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Remote Island in Hawaii Gets ‘Erased’ From The Map After Terrible Hurricane

Mark Andrew

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A remote island in Hawaii has just been wiped away off the face of the planet because of a terrible natural calamity. As the reports have verified, Hurricane Walaka has erased East Island when the said storm hit Hawaii.

As a Guardian article tells us, “scientists have confirmed the disappearance of the 11-acre island after comparing satellite images of the surrounding French Frigate Shoals, part of an enormous protected marine area in the north-western Hawaiian Islands.”

East Island measured around 1 mile in length and 400ft in width – now it’s gone.

University of Hawaii earth sciences professor Chip Fletcher admitted:

“I uttered a swear word. I had a ‘holy cow!’ moment, somewhat in disbelief that it had disappeared.”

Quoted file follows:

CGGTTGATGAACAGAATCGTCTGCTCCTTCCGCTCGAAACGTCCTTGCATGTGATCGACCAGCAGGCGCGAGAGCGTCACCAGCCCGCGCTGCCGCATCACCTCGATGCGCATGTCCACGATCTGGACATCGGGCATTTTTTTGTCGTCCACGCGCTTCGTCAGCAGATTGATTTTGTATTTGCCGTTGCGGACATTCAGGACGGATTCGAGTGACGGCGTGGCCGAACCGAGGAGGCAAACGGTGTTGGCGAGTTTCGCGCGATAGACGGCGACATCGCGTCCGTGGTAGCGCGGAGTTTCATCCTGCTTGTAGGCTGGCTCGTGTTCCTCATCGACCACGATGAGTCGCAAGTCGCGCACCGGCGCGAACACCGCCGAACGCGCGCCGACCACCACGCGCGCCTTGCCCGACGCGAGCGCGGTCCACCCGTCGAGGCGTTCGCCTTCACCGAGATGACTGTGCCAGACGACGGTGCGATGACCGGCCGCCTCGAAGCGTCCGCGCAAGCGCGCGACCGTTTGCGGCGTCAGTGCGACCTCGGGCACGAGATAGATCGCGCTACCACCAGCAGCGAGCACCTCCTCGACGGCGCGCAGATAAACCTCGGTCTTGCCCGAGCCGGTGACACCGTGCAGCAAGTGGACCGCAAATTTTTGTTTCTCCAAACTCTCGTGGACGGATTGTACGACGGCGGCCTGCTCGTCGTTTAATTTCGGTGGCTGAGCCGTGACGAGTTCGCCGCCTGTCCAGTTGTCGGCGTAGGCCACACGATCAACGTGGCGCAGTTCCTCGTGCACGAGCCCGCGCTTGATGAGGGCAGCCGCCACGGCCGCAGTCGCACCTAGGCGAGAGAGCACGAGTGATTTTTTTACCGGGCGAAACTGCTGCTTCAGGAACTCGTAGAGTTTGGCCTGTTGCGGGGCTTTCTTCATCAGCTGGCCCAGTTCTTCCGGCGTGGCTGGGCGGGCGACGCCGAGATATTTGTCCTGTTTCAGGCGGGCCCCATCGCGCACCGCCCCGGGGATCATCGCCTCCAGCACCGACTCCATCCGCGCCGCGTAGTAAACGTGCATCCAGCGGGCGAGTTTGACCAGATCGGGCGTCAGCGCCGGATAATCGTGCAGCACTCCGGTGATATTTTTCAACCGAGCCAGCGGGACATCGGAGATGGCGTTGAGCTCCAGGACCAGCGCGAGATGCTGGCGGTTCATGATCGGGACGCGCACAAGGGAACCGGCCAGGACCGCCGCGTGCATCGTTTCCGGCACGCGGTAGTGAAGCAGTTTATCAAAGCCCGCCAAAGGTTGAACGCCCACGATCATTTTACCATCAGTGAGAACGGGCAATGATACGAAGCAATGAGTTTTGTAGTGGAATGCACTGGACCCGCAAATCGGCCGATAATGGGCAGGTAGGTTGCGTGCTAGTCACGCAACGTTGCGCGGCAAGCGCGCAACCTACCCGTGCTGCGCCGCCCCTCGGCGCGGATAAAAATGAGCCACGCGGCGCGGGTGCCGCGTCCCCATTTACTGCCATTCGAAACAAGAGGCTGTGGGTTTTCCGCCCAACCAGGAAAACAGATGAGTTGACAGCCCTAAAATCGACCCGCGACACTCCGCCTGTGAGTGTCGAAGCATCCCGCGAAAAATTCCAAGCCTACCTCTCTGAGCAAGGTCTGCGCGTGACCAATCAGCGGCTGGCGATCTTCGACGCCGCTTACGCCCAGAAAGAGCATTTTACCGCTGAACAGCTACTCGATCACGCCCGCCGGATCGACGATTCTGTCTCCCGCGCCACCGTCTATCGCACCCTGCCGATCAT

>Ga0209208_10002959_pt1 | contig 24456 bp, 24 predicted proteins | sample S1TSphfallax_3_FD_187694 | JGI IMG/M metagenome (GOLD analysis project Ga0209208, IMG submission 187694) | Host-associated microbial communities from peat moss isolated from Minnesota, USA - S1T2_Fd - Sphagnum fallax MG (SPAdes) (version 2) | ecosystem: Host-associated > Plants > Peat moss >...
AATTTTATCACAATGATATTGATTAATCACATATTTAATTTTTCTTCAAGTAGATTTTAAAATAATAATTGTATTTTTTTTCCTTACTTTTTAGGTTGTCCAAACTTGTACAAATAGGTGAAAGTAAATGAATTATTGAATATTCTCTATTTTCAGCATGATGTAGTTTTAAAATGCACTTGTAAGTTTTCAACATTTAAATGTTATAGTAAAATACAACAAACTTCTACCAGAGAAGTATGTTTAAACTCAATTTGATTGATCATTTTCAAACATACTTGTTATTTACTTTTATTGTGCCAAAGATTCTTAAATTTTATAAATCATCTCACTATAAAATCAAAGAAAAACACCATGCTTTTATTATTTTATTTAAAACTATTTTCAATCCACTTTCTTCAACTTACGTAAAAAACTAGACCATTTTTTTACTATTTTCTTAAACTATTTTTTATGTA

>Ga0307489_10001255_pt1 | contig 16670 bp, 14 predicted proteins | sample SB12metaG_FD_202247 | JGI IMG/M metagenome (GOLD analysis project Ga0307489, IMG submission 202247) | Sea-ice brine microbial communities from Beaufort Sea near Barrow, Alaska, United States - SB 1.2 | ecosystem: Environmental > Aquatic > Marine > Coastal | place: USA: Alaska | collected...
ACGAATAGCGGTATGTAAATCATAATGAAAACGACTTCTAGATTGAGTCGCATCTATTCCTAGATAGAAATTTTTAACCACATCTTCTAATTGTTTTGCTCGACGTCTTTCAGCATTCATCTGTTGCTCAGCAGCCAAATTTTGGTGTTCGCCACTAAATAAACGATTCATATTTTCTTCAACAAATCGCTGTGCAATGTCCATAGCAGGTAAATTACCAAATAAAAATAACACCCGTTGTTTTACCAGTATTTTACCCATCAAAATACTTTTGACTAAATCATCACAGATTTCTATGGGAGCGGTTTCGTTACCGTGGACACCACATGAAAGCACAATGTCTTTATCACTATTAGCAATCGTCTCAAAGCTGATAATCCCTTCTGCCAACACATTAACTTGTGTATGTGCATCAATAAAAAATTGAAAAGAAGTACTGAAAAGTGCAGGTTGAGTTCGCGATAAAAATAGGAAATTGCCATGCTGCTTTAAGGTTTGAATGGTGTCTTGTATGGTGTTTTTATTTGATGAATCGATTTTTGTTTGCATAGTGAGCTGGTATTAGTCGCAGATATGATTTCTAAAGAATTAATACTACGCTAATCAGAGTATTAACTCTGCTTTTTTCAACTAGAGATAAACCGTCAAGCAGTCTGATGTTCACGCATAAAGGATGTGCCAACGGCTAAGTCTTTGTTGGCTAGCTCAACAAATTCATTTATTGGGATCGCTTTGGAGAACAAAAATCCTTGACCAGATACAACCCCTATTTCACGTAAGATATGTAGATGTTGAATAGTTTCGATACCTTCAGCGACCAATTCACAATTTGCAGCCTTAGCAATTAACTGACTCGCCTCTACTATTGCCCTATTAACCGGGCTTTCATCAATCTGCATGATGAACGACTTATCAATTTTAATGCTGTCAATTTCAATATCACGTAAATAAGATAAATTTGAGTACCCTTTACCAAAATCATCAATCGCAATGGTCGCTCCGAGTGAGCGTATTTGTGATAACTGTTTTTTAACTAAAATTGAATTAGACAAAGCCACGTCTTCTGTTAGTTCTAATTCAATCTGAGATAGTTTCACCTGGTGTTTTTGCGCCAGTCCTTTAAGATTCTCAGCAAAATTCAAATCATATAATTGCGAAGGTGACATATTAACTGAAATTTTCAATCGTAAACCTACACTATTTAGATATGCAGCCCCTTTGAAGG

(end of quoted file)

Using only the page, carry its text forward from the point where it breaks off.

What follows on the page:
Fletcher and his team have been studying East Island using drone videos and so they were very shocked about what happened.

He added:

“The island was probably one to two thousand years old and we were only there in July, so for it to be lost right now is pretty bad luck.

“We wanted to monitor the island so we are disappointed it has gone, but on the other hand we have learned these islands are far more at risk than we thought. I thought the island would be around for a decade or two longer, but it’s far more fragile than I appreciated. The top, middle and bottom of it has gone.”

“The loss is a huge blow. Little did we know it could disappear so quickly,” lamented Fletcher.

East Island played a big part for wildlife in the area as green sea turtles, seabirds, and endangered Hawaiian monk seals depended on it.

National Oceanic and Atmospheric Administration’s Randy Kosaki has this to say about the sad news:

“The take-home message is climate change is real and it’s happening now. It’s not a hoax propagated in China as some folks have said.”

Meanwhile, monument federal managers issued a statement that assured:

“Monument co-managers are working to better understand the implications for cultural resources and wildlife, protected species and their habitat within the Monument.

“We will continue to monitor the species and islands to better assess the impacts from the hurricane. Based on the data, managers will determine next steps and management actions.”

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